A charity founded by the late Jimmy Savile has called for an investigation into allegations of sex abuse by the former television presenter made in an ITV Exposure documentary last night, while mental health charity Mind has launched its own investigation.
The Jimmy Savile Charitable Trust said on Tuesday (2 October) that it was concerned the allegations would harm the charity, which has raised around £40m since it was founded in 1984. But in the run-up to the airing of the documentary yesterday the charity released a new statement calling for an investigation into the allegations, and reiterated its call in a further statement this morning:
"The trustees are horrified by the suggestion that other people knew this ‘open secret’ or ‘turned a blind eye’ to criminal acts. The trustees reiterate their call that these serious allegations should be properly investigated, with full and complete evidence being obtained from all possible sources," they advised.
The 49-minute documentary shown on ITV last night showed a series of interviews with women who claimed to have been abused by Savile while under the age of consent, as well as interviews with male witnesses to such behaviour.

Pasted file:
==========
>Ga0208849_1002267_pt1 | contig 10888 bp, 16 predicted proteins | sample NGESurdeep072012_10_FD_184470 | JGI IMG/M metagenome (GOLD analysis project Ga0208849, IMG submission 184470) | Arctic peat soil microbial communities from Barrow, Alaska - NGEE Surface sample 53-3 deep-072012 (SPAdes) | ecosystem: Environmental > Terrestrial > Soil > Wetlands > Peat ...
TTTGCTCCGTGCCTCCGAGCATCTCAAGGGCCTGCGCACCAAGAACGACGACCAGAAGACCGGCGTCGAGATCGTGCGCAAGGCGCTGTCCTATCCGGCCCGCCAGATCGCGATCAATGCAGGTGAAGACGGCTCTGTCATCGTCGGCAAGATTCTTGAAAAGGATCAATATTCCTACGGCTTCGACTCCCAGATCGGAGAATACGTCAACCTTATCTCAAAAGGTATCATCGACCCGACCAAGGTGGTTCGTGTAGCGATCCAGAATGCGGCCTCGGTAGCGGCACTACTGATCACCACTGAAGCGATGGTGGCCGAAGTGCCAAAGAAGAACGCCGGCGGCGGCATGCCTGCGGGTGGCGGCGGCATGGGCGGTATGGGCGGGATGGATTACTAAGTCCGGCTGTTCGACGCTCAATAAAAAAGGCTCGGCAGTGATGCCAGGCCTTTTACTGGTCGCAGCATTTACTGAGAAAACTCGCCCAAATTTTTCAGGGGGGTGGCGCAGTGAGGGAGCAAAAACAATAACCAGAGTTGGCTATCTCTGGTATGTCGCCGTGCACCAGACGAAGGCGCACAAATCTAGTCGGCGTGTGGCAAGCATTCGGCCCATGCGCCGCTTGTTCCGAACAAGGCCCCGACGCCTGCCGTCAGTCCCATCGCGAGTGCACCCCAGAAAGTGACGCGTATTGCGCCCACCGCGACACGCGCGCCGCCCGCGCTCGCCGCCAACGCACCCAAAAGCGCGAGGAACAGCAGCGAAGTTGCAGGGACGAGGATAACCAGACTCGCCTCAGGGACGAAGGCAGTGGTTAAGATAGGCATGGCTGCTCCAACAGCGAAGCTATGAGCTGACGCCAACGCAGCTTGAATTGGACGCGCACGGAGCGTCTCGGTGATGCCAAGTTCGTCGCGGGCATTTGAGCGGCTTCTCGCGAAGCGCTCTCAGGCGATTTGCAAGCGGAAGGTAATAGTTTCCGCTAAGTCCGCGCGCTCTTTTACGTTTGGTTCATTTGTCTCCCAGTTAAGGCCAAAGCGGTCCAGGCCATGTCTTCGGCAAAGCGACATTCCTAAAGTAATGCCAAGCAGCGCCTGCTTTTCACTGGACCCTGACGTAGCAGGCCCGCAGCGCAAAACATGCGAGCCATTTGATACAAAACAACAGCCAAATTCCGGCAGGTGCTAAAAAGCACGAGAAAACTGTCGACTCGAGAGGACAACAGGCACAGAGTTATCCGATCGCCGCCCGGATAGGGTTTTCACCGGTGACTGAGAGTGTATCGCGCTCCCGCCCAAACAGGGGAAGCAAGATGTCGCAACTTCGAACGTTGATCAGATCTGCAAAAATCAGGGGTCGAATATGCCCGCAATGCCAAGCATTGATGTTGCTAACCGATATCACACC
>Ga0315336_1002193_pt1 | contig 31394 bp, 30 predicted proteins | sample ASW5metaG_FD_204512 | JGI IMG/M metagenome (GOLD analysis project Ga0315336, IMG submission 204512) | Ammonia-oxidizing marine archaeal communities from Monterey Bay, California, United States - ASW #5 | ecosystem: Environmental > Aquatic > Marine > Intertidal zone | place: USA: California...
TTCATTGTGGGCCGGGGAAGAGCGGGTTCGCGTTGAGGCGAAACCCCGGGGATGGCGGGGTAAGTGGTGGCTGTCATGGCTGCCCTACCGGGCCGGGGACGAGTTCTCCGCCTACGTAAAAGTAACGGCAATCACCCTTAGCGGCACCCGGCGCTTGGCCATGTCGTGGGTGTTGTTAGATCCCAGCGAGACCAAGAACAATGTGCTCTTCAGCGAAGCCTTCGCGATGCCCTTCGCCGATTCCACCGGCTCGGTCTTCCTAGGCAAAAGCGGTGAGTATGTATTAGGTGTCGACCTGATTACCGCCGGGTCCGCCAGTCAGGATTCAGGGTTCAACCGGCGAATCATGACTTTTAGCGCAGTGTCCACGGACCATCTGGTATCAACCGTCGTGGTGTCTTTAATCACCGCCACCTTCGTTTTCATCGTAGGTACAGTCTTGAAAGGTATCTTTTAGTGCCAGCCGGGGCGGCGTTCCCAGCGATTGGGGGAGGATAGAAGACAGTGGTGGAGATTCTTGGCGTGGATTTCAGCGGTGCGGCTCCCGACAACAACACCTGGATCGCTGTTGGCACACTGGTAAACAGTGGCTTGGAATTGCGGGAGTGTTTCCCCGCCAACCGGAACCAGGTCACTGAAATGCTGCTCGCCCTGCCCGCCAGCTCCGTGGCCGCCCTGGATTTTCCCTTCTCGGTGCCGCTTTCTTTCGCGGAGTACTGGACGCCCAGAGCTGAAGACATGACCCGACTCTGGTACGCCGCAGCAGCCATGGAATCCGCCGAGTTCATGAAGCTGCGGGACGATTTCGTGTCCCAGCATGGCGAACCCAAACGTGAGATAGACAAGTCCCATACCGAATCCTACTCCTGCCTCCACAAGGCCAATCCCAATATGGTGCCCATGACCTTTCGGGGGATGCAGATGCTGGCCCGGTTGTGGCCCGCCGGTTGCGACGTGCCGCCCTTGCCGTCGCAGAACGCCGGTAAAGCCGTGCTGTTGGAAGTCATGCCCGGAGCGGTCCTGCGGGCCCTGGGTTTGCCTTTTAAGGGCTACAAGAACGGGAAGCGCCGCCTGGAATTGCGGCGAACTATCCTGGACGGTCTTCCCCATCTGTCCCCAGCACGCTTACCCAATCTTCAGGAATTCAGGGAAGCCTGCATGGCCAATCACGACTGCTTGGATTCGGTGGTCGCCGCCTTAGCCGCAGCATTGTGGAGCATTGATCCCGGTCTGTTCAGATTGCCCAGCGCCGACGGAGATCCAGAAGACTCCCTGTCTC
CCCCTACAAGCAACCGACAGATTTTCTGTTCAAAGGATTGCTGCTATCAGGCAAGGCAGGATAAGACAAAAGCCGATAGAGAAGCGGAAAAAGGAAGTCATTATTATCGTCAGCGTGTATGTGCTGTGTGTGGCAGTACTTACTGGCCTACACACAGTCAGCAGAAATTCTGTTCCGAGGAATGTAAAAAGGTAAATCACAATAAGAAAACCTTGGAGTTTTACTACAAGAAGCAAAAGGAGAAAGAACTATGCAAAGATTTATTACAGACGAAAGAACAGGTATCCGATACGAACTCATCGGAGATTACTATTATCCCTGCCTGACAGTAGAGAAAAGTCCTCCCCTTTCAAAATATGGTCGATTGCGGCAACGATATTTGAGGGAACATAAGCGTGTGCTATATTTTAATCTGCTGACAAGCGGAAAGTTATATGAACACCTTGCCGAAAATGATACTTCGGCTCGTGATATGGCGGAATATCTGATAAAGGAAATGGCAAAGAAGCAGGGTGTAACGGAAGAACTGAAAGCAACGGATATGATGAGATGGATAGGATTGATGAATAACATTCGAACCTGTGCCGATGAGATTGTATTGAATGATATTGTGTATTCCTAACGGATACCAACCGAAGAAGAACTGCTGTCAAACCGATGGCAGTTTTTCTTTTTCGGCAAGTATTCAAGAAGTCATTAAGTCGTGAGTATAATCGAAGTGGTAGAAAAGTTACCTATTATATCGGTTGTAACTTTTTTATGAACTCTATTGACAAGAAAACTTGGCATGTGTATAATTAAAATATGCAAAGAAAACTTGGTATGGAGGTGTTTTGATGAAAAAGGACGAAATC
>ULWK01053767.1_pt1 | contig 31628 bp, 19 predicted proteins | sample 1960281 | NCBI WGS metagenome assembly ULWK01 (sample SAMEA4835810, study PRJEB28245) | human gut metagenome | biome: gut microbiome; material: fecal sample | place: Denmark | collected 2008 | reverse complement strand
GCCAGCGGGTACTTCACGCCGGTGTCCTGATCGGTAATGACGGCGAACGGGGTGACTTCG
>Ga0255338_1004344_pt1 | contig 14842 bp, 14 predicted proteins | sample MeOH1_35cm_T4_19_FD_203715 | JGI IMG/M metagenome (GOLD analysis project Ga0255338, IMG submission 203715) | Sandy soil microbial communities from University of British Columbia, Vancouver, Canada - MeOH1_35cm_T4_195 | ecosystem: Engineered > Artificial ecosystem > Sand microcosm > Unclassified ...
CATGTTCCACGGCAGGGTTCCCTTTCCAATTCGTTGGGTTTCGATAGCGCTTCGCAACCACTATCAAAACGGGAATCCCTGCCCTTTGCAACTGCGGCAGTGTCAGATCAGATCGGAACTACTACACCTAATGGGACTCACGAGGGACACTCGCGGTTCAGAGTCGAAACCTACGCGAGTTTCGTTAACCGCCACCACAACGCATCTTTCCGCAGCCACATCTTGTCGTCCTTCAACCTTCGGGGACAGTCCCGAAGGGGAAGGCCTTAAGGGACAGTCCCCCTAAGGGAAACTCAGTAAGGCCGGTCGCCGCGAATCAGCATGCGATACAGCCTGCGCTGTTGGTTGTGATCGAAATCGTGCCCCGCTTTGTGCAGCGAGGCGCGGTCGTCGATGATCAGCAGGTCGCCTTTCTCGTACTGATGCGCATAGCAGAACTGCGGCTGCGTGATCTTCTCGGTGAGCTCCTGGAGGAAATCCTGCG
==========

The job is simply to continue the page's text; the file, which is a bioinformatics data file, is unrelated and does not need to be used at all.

ChildLine founder Esther Rantzen is shown in the documentary in tears having watched the footage. She advised that before watching the footage she had decided not to take a view, as Savile, who died last year, is not here to defend himself. However after watching the footage and asked whether she doubted the accounts, she said "no". "I must say, that what these women say is so matter-of-fact, they corroborate each other, the style of the abuse and the attack on them is absolutely consistent with each other and I'm afraid, the jury isn't out anymore," she said.
Asked how this made her feel she said: "Very painful, very distressing. Because in a funny way we all colluded with this didn't we. We made him into the Jimmy Savile who was untouchable."
Mind investigation into school allegations
Mental health charity Mind, under its previous name of National Association for Mental Health, was implicated in the documentary through its involvement in the running of Duncroft School for "troubled" girls in Surrey where, it is alleged, Savile carried out acts of sexual abuse against its pupils. The charity advised it is undertaking its own inquiry and would cooperate fully with any official investigation:
"We are shocked and saddened by the allegations of abuse that are said to have taken place at Duncroft, in 1974. We are deeply concerned that this may have happened while the National Association for Mental Health (NAMH) was involved with the school.
"We take this situation very seriously and will cooperate in any way we are able to with the relevant authorities, in any investigation that follows this documentary. We are also carrying out our own investigation into these allegations," the charity said.